Also unique is its role in lyophilization applications where conventional safety devices tend to fail due to premature activation of the safety features during aspiration or reconstitution. The Companion, prefilled with a diluent, allows delivery into the vial for reconstitution followed by drawing up of the drug solution into the syringe, all while maintaining the passive safety intact for the injection into the patient. This, says Mr. Merhige, is critical given the wide array of biologics that require a lyophilized presentation to achieve appropriate shelf life.

“Whether for the growing number of inexperienced home injectors who need needlestick safety and prefer the naked prefilled syringe to the auto-injector, or for the traditional caregiver dealing with time pressures, the Companion provides safety and flexibility in drug delivery,” he says.

Of further importance to drug manufacturers is the modular approach of the Companion Syringe System. Biopharm manufacturers have complete freedom to choose and source the critical syringe, plunger/stopper, and tip cap primary package components from any vendor(s) they choose. The Companion plunger rod, Flex Finger Flange, and Guide-On Needle components accompany and snap on to the prefilled syringe. The primary drug container is undisturbed and there is no contact between the Companion components and the drug product before use. This approach dramatically impacts the development and regulatory requirements, as well as the sourcing risk profile, for the biopharm partner, he says.

A major challenge to biopharm manufacturers lies in the inherent difficulty of making any changes to existing commercially available products, whether innovator drugs or generics, due to the traditional development and regulatory requirements to modify a drug/device product. “While the resistance to change is understandable and often warranted, it has had the undesirable effect of keeping technological advances in delivery systems out of the market,” says Mr. Merhige. “With a new approach and significantly simplified commercialization path, the Credence Companion addresses this challenge and offers the biopharm partner a new option to differentiate their products by delivering to their patients and providers the best technologies available.”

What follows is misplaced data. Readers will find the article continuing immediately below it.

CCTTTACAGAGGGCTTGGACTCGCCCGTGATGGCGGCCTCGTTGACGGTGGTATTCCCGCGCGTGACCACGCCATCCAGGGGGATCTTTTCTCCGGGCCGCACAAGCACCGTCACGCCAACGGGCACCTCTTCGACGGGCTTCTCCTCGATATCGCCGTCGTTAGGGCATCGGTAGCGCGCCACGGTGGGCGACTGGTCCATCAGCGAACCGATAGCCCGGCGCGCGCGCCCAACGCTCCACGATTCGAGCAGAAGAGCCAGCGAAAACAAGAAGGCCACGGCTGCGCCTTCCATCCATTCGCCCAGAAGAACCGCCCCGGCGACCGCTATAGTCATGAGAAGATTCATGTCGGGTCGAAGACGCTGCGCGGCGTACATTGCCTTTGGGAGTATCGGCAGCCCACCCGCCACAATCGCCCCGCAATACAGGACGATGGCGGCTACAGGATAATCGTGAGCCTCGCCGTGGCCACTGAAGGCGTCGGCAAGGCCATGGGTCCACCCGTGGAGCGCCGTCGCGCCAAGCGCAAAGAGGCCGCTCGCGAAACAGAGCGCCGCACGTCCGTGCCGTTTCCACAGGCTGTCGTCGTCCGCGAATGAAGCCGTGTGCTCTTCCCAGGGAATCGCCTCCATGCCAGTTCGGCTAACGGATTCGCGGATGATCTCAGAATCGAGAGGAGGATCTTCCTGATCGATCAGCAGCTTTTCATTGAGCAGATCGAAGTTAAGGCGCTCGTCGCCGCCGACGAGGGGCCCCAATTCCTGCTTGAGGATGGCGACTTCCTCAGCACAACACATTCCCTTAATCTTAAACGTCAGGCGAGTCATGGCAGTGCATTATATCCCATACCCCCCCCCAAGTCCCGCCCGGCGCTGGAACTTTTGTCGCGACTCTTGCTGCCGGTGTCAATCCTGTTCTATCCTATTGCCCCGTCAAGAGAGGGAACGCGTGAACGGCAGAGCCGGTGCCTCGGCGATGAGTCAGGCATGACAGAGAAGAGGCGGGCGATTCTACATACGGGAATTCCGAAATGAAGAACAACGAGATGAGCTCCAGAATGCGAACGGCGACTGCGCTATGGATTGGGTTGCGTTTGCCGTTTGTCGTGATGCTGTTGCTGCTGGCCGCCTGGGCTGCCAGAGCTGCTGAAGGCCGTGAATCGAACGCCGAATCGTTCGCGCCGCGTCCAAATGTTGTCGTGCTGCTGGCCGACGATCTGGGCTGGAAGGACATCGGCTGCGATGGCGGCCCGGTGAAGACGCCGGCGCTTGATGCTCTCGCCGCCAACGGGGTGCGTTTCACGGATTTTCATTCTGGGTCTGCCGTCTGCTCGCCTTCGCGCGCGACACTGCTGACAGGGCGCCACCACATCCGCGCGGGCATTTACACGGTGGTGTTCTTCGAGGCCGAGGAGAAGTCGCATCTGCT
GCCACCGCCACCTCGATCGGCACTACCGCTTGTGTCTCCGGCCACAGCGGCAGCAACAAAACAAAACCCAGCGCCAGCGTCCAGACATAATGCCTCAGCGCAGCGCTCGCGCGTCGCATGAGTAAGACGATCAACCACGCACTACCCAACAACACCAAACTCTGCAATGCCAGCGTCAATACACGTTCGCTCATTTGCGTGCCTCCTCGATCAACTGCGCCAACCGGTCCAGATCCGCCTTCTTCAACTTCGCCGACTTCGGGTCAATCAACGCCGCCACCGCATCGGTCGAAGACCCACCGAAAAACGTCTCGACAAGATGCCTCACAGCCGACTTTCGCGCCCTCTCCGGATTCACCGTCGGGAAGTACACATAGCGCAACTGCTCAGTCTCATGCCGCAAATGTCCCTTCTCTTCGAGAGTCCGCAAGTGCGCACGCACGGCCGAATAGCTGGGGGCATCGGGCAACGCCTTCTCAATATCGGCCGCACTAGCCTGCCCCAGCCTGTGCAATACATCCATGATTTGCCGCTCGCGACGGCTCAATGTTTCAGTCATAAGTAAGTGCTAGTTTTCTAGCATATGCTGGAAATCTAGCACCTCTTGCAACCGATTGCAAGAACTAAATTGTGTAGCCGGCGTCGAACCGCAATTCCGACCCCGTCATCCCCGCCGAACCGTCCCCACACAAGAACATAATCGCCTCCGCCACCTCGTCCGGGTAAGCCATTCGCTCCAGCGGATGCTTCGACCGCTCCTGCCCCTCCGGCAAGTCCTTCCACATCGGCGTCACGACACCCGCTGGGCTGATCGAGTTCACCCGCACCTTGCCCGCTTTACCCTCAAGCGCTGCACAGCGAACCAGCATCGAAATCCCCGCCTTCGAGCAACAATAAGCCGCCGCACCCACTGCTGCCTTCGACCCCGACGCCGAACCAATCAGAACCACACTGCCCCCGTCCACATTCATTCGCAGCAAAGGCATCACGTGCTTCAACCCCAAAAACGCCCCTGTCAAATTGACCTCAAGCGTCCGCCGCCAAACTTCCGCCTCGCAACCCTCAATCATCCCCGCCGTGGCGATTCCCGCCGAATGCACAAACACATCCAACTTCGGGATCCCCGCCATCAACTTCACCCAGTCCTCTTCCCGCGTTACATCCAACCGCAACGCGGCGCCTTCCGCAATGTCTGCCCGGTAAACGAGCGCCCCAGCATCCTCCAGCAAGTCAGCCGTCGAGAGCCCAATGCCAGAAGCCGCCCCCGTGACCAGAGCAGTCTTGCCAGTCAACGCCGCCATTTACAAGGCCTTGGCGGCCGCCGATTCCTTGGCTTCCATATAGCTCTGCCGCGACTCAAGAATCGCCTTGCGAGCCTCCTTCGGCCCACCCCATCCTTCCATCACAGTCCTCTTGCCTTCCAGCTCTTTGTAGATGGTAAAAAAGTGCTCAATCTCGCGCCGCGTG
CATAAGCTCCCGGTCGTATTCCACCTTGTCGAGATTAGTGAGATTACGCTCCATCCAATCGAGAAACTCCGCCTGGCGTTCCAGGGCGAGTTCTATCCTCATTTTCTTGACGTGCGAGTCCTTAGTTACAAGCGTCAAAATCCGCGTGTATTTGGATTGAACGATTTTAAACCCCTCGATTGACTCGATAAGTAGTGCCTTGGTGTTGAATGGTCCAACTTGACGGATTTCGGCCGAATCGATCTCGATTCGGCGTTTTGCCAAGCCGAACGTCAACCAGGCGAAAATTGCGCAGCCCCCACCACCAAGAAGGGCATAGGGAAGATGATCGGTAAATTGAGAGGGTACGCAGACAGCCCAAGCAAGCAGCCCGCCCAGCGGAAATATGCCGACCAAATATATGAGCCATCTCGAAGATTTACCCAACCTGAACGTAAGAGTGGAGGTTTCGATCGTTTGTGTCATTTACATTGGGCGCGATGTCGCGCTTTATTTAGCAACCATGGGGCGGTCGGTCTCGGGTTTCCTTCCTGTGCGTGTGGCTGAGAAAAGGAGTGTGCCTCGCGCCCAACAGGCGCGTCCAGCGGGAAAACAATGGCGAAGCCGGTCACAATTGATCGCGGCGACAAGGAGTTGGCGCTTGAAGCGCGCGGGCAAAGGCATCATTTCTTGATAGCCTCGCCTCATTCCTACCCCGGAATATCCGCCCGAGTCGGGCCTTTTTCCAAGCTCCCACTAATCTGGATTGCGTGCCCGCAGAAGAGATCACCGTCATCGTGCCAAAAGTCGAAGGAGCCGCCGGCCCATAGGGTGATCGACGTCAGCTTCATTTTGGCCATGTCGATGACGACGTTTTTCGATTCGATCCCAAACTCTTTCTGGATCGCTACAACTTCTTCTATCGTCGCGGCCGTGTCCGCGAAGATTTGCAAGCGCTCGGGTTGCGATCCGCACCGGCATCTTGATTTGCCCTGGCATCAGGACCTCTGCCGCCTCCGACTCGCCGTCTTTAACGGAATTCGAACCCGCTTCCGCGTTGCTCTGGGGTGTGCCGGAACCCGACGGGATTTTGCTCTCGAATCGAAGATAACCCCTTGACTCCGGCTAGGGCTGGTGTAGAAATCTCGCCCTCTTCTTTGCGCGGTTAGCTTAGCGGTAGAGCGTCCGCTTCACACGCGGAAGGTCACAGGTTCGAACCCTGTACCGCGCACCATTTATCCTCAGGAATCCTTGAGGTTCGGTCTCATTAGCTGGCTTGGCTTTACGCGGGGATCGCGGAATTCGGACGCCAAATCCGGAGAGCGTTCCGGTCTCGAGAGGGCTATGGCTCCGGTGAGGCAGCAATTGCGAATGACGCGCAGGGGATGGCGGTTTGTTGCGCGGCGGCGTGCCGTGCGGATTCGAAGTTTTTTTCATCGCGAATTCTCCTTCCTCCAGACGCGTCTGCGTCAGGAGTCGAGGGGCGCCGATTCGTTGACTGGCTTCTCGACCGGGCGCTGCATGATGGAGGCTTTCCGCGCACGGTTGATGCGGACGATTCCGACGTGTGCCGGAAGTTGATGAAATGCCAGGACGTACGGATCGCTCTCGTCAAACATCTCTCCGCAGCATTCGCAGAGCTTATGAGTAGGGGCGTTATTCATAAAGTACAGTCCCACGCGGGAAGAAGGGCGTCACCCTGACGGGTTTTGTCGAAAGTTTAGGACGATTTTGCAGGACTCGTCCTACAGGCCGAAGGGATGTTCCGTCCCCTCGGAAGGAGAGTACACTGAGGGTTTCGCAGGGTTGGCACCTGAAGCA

Looking ahead in the market, the near future will likely bring new ISO standards for small-bore luer connections, intended to improve the reliability of connections and reduce the likelihood of mistaken connections between unrelated delivery systems. Mr. Merhige says: “The recent past shows a surprising prevalence of needle-to-syringe luer-connection failures, stemming often from incorrect user procedures due to poor ergonomic design, unsatisfactory user instructions or simple user error. Regardless of the reason, the results include needles being left in patients after injections, spilled and wasted drug product, inaccurate dosing, etc.”

He adds that Credence has approached this issue by developing the Guide-On Needle Cover. The cover is designed to allow easy attachment by dexterity-challenged users; fingertips are not needed but rather the needle can be attached by holding the cover in a fist or in a thumb/forefinger wedge. Further, the user receives audible, tactile, and visual feedback of a successful needle-to-syringe connection. Finally, the cover cannot be removed until the needle has been mounted successfully with a pre-determined torque level, ensuring that the aforementioned failures will not occur.